The missing puzzle : birth of a format
Burum, Ivo John (2008) The missing puzzle : birth of a format. Masters by Research thesis, Queensland University of Technology.
The art of storytelling is one of the oldest forms of creative discourse. Apart from finding stories, the most important job in television is the construction of stories to have a broad audience appeal.
This first-hand review of Missing Persons Unit, hereafter referred to as MPU, a prime time program on the Nine Network in Australia with immense audience appeal, is an original work by the executive producer (development and series producer Series One, executive producer Series Two and Three) based on an overview of two-and-a-half years of production on three series.
Through a case study approach, this Masters project explores how story is constructed into a television format. The thesis comprises two parts: the creative component (weighted 50%) is demonstrated through two programs of MPU (one program for evaluation) and the academic component through a written exegesis (50%).
This case study aims to demonstrate how observational hybrid series such as MPU can be managed to quick turn-around schedules with precise skill sets that cut across a number of traditional genre styles.
With the advent of radio and then television, storytelling found a home and a series of labels called genres to help place them in a schedule for listeners and viewers to choose. Over recent years, with the advent of digital technology and the rush to collect the masses of content required to feed the growing television slate, storytelling has often been replaced by story gathering.
Today even in factual series where a clear story construct is important, third party ‘quick fix’ specialists are hired to shape raw content shot by a field team, who never put their own work together and may never come into the edit suite during a project.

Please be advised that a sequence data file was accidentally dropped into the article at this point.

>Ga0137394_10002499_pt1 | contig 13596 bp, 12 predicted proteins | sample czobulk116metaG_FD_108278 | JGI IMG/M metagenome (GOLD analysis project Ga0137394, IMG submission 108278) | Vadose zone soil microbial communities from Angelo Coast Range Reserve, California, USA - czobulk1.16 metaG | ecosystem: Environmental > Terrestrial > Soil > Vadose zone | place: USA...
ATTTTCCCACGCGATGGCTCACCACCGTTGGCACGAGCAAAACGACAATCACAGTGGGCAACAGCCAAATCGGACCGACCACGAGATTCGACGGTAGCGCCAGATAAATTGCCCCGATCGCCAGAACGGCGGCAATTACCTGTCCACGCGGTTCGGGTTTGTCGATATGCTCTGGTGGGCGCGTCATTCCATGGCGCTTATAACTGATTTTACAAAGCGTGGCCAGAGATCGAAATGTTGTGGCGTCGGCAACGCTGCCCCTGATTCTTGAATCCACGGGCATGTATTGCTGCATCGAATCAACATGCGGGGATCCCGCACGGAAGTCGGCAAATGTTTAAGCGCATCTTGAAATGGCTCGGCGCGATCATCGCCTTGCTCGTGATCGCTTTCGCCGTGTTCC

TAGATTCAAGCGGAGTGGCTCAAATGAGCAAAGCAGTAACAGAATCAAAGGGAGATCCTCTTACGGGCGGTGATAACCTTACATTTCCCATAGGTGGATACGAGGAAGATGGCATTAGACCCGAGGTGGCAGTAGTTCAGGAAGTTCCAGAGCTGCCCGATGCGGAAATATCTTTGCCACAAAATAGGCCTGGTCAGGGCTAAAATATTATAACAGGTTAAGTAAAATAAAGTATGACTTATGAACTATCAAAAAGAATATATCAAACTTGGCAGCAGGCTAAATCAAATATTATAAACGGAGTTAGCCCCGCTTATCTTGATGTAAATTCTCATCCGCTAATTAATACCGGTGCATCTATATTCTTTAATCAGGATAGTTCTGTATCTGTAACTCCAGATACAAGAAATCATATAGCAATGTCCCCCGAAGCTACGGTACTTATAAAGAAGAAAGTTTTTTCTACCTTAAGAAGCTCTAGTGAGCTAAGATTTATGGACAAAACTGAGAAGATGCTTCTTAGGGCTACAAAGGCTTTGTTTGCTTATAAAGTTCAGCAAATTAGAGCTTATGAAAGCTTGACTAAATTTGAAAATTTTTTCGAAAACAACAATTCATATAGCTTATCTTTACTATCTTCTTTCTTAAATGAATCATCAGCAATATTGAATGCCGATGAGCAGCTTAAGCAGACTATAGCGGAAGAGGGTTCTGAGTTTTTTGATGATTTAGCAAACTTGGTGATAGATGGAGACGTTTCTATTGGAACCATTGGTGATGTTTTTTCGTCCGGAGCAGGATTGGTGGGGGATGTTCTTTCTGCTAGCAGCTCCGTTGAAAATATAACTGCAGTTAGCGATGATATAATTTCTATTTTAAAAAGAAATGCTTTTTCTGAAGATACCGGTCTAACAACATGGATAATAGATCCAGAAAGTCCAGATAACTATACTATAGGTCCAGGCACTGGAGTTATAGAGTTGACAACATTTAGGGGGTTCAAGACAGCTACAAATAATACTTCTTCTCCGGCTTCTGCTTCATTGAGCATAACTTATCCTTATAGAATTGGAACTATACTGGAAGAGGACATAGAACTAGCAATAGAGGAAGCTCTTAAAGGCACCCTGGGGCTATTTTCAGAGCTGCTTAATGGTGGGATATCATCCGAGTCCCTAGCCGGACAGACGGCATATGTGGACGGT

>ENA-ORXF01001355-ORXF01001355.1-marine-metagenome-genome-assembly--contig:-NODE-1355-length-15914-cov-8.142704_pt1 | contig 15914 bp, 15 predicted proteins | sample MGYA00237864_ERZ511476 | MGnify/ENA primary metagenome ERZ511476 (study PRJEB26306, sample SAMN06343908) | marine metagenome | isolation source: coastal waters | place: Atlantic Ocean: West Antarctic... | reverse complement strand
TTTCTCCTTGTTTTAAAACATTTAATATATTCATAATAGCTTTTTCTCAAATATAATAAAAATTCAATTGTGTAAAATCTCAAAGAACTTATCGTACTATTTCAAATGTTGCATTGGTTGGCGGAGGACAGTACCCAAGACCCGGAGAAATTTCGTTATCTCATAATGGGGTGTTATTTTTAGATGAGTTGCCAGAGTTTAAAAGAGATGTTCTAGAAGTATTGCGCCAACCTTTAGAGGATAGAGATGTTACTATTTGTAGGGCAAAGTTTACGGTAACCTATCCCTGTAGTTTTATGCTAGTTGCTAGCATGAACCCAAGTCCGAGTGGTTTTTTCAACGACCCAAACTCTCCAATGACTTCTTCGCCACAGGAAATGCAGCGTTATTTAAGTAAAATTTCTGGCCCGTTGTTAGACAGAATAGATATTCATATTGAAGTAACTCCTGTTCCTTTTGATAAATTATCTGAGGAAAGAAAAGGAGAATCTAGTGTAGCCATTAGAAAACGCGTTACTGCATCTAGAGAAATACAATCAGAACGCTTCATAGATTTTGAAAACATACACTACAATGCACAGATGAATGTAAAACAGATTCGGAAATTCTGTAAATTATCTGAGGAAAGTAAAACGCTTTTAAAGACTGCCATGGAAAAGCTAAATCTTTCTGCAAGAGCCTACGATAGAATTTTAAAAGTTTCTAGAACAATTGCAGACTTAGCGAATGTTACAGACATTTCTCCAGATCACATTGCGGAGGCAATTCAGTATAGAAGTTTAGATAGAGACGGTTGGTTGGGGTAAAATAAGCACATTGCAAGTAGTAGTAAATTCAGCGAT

This thesis explores the art of storytelling in fast turn-around television. In particular it explores the layer cake approach used in the production process of MPU, that enables producers of fast turn-around television to shepherd their own stories from field through to post-production.
While each new hybrid series will require its own particular sets of skills, the exploration of the genesis of MPU will demonstrate the building blocks required to successfully produce this type of factual series. This study is also intended as a ‘road map’ for producers who wish to develop similar series.
Impact and interest:
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|Item Type:||QUT Thesis (Masters by Research)|
|Supervisor:||Portmann, Geoffrey & Yeates, Helen|
|Keywords:||storytelling, television, audience appeal|
|Divisions:||Current > QUT Faculties and Divisions > Creative Industries Faculty
Past > Disciplines > Film & Television
|Institution:||Queensland University of Technology|
|Deposited On:||17 Dec 2009 05:30|
|Last Modified:||28 Oct 2011 19:54|
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